A report on one of the many Châteaux that we visited on the recent first year MW wine trip to Bordeaux.
First night in Bordeaux (ever) and it’s shaping up pretty well! I’m in Sauternes with my fellow first year MW classmates on a study trip that’s looking rather promising! Caroline Degremont in charge of communications and PR at Château Guiraud is there to greet us when we arrive.
There are 100ha of vines under the Guiraud name producing 100,000 bottles a year with yields of 12hl/ha. Since 1996 these vineyards have been farmed organically, an immediate reaction to the death of their cellar master attributed to chemicals used in the vineyards. 2011 will be the first vintage that their wine will carry the Agriculture Biologique farming logo. Sustainability features highly in their plans with a natural water treatment system (pond!) using reeds to clean the water one of the major steps forward.
When quizzed on the effect organic farming has on the Château. Caroline said that apart from the improvement in their wines botrytis now hits their vineyards first – in direct response to the lack of chemicals used in everyday vineyard practises. They are reasonably isolated from other non-organic vineyards being bordered by forest, road and village which helps ensure the viability of running one of the few organic vineyards in Sauternes.
At harvest a minimum of 4 tris through the vineyard select the nobly rotten grapes. 2011 saw 5 tris with 6 the year before. The juice spends 1-2 days at 5-6°C clarifying. Fermentation is initiated with organic yeasts and lasts 3-4 weeks. Once the wine has achieved the perfect balance of acid and sugar fermentation is arrested with the addition of Sulphur Dioxide. The wine is then aged in oak barrels for 18-24 months. (8-10 for the Le Petit Guiraud). To ensure freshness and avoid reductive notes they rack every 3 months fining with bentonite before bottling to clear the wine.
The vines for the Grand Vin average 35-40 years which seems a benchmark for quality Bordeaux. The second wine Le Petit Guiraud comes from the younger vines of 5-10years.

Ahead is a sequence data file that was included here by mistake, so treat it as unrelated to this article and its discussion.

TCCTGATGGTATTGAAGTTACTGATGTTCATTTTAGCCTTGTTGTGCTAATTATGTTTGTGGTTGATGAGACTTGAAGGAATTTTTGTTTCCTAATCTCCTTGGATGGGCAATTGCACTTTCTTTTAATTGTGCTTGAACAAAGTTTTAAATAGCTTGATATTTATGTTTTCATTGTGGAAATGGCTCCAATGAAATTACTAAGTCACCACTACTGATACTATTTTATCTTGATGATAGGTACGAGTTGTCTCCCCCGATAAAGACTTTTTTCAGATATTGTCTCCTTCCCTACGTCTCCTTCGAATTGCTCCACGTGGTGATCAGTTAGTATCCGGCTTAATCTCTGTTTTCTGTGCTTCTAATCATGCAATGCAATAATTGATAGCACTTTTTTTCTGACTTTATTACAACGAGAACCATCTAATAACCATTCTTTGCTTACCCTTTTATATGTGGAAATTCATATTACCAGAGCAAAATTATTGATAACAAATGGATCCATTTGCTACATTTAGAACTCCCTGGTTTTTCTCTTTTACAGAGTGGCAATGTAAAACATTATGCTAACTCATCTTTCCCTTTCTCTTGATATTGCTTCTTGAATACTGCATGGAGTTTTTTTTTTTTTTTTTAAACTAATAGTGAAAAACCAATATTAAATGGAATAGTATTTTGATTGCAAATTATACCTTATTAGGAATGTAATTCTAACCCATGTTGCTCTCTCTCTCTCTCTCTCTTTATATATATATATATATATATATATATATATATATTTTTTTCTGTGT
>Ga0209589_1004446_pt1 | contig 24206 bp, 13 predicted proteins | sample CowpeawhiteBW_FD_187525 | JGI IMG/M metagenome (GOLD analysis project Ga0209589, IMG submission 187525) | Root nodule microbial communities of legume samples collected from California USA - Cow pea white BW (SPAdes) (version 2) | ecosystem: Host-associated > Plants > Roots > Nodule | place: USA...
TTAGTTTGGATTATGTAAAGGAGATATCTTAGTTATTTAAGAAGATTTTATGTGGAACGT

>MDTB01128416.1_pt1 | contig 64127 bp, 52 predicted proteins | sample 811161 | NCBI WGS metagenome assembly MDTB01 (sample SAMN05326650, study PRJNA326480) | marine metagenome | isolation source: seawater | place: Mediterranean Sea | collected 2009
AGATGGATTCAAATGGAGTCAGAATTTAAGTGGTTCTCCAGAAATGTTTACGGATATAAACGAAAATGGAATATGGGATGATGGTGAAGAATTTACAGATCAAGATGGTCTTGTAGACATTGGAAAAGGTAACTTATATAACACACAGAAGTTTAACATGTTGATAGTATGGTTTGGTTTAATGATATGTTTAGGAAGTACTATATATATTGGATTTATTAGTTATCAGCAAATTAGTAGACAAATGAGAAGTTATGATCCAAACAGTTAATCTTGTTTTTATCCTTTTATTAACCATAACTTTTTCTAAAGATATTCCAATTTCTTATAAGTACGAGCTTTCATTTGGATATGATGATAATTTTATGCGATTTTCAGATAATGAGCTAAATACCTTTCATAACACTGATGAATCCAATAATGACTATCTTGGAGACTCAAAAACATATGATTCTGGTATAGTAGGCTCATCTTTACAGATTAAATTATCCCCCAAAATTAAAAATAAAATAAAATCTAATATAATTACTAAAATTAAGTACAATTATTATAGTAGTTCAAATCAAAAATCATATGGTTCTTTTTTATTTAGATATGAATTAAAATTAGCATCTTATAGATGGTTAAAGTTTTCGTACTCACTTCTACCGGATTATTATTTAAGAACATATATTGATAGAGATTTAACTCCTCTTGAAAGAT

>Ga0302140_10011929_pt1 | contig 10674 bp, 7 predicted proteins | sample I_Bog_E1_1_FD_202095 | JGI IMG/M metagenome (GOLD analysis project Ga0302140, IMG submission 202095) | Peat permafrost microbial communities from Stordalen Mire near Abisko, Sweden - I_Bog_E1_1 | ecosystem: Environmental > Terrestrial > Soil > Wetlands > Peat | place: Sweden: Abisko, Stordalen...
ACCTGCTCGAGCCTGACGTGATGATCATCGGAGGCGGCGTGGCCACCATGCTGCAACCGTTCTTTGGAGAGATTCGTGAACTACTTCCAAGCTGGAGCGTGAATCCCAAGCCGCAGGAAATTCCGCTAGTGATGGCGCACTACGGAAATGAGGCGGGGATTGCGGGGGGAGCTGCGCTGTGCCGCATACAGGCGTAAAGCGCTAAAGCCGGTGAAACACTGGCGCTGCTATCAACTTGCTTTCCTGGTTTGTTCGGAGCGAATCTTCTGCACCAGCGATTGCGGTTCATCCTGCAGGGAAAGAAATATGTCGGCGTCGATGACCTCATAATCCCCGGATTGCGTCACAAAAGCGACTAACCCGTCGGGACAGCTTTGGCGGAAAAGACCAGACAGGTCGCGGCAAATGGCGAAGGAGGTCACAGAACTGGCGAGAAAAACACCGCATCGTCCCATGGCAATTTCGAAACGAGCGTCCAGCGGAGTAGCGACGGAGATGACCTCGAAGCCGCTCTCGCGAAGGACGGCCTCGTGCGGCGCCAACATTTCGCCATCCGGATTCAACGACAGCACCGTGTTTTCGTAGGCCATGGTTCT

Five wines were lined up for the tasting:
Le G de Château Guiraud
- a dry white, vinified in the barrels that produce Sauternes giving it distinct caramel notes.
- 80% Sauvignon Blanc grown on the 15ha of sandy soil outside the Sauternes appellation.
- A complex wine with rich almost tropical notes on the nose, carried through to the more mineral driven palate. The long elegant length displays an almost salty finish a characteristic evolved from the second use barrels.
Petit Guiraud 2010
- Green tints on the colour with lush lime marmalade aromas leading to delicate stone fruits holding apart from the rich 90g/L of sugar. More poised than expected with its 13.5% abv.
Château Guiraud 2009
- Rush of oak on the nose, sweet concentration of fruit. Tight ‘peeley’ fruit on the palate with a long luscious length leading to a very enjoyable ‘bitter’ marmalade finish.
- 125g/l sugar. 13.5%abv
Château Guiraud 2010 (still in barrel)
- Rich textured with dark marmalade notes this wine is more condensed with a richer finish than the ’09. Very young and very powerful.
- 120g/l sugar. 13.5%abv
Château Guiraud 2011(still in barrel)
- All the attributes of a wine in evolution. Hazy, SO2 on the nose. Green lime and mango notes on the palate shifting to marmalade with a lemon fizz on the finish.
The Château Guiraud blend is normally 65% Semillon, 35% Sauvignon. 2000 however is the exception. 3 weeks of rain meant some of the Semillon was not picked and the percentages were reversed to 70% Sauvignon and 30% Semillon. They prevent malolactic fermentation to retain the balance of acid and sugar in the wines.
Full of the joys of Sauternes we went through to dinner where the most delicious food awaited. As you can see from the menu below it is possible to really enjoy the golden juice of Sauternes with many a course and still come out smiling!!Google+